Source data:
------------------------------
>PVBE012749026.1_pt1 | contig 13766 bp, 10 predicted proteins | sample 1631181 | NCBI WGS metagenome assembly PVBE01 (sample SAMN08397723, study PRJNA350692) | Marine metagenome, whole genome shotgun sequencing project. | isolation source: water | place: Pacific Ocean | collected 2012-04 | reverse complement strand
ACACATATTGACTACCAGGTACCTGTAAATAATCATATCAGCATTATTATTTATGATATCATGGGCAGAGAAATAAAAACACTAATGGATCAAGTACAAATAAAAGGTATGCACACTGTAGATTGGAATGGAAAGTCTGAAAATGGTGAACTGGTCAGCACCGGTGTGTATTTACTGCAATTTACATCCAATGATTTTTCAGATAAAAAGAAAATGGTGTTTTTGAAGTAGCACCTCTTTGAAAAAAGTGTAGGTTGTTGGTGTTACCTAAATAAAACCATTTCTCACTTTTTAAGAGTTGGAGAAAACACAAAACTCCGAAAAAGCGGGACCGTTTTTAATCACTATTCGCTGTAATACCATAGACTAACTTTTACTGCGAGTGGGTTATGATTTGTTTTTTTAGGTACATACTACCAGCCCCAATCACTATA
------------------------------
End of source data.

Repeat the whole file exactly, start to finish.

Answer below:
>PVBE012749026.1_pt1 | contig 13766 bp, 10 predicted proteins | sample 1631181 | NCBI WGS metagenome assembly PVBE01 (sample SAMN08397723, study PRJNA350692) | Marine metagenome, whole genome shotgun sequencing project. | isolation source: water | place: Pacific Ocean | collected 2012-04 | reverse complement strand
ACACATATTGACTACCAGGTACCTGTAAATAATCATATCAGCATTATTATTTATGATATCATGGGCAGAGAAATAAAAACACTAATGGATCAAGTACAAATAAAAGGTATGCACACTGTAGATTGGAATGGAAAGTCTGAAAATGGTGAACTGGTCAGCACCGGTGTGTATTTACTGCAATTTACATCCAATGATTTTTCAGATAAAAAGAAAATGGTGTTTTTGAAGTAGCACCTCTTTGAAAAAAGTGTAGGTTGTTGGTGTTACCTAAATAAAACCATTTCTCACTTTTTAAGAGTTGGAGAAAACACAAAACTCCGAAAAAGCGGGACCGTTTTTAATCACTATTCGCTGTAATACCATAGACTAACTTTTACTGCGAGTGGGTTATGATTTGTTTTTTTAGGTACATACTACCAGCCCCAATCACTATA